Students weigh options as housing selection begins

With housing selection underway, students are asking an annual question: what are the pros and cons to living on campus?

From the traditional residence halls and the apartments, to the town houses and every community found within, Concordia campus offers differing experiences and places to live on campus.

Some of the main benefits of living on campus are the convenience, the support and the way it enhances the student’s learning experience,” said Mikal Kenfield, assistant dean of students and director of residence life. She explained that her favorite part of living on campus was the opportunity to build relationships with people that she otherwise wouldn’t have due to their differing interests. 

Maggie Clink, a junior, said that she enjoys how close she is to classes by living on campus and that the rooms come with furniture. 

Emma Kepler, a first year, said that she likes that she is close to her classes and professors, that dining services is near, and the community atmosphere.

KJ Siegle, a sophomore, thinks that that proximity is the best part of living on campus.

Alexis Miller, a first year, also enjoys how she is close to class and other people when she lives on campus and that she is able to be around the pretty campus.

“When you live on campus, you don’t need to worry about monthly bills, about driving to campus for class, about shoveling your sidewalks, about how to cover your roommate’s rent if they move out [and] things like that,” said Kenfield. “You also have a built-in support network with your RA, your Hall Director, your floormates – so many people who can help you with any challenges.”

Neither living on campus nor off campus is perfect and there can be some challenges attached to either. For on campus housing, it can take some adjustmenting to get used to sharing a room or other living spaces with other people. When it comes to off campus housing, concerns over finances can arise.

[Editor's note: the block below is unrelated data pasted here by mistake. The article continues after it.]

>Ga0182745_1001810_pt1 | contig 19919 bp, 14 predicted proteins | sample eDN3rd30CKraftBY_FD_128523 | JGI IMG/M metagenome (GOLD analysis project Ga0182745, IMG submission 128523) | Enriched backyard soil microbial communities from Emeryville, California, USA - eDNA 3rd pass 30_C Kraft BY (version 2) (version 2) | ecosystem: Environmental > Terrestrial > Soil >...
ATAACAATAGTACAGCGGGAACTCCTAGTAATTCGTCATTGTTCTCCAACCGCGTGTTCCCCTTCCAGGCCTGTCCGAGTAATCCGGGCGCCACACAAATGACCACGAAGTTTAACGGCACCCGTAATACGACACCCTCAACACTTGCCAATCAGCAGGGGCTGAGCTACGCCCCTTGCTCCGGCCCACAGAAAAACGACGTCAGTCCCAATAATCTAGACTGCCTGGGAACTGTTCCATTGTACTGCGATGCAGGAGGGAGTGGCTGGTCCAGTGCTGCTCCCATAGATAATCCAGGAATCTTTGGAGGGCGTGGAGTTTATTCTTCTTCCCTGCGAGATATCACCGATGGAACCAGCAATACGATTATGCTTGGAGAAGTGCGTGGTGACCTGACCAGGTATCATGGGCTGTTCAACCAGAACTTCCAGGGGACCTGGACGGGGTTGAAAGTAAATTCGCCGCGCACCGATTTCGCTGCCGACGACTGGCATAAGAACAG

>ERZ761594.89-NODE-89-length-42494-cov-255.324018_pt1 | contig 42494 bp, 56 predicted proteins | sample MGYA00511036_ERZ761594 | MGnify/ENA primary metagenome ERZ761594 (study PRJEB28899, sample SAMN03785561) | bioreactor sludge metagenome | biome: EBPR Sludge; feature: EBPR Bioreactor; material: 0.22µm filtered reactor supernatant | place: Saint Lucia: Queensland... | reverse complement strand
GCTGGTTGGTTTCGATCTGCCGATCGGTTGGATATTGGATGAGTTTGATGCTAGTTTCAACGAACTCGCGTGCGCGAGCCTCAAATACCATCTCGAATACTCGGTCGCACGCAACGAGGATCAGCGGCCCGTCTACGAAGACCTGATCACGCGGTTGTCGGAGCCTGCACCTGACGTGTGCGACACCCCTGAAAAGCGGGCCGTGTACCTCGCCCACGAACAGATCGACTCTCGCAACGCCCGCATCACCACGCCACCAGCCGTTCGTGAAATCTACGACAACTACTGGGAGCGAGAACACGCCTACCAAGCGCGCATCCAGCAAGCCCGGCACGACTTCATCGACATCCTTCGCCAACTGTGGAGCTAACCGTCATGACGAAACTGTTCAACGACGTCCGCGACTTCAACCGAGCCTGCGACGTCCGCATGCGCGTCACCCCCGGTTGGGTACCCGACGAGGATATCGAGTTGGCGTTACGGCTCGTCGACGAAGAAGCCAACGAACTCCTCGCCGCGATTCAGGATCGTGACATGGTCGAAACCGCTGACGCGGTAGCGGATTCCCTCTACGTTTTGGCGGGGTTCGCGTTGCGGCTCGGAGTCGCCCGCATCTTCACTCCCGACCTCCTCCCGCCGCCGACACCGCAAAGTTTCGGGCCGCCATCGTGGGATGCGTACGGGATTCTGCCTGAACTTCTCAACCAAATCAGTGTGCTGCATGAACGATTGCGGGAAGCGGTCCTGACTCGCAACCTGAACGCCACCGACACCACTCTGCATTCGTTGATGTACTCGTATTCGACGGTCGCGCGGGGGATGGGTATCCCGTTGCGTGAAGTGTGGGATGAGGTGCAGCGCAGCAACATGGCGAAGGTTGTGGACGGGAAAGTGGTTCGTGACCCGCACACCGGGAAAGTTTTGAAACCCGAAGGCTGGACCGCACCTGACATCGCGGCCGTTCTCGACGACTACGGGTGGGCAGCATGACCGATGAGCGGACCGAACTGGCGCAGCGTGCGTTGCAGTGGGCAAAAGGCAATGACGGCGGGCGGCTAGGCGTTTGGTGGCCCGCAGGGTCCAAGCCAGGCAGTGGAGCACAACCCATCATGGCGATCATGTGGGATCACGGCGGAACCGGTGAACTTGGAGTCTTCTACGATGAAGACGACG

“I always recommend [students] really think about the true costs of living off-campus before they commit to a lease — especially if they are going to need to pay for utilities.” said Kenfield.

Clink wishes that the on campus housing had stronger wifi connections, cleaner common areas and more options for not sharing a bedroom.

Kepler would like for the option to have suite style rooms, bigger rooms and individual bathrooms.

Siegle would ask for more townhouses to be available as they always go quickly each year, more apartments and Brown Hall would be renovated and fixed. 

Miller agreed with what the others had to say and adds that the current guest policy is hard for those in the dorms and would hope that that changes when it is safe. 

Brown Hall | Tori Hatten

“In my role now, I know that students really want more options for their own bedrooms. I’d love to be able to renovate Brown Hall to provide more suite-style housing with individual bedrooms and shared lounges/bathrooms.” said Kenfield. 

Overall, living on campus is great to have nearby communities, relationships and classes. Being on campus can help connect individuals and encourage students to be involved with classes, clubs and other activities. It also helps students know a flat fee for housing and not have to worry about shoveling in the winter. The common wishes of students is to have more options outside of a traditional dorm building. These wishes are also recognized by residence life staff. 

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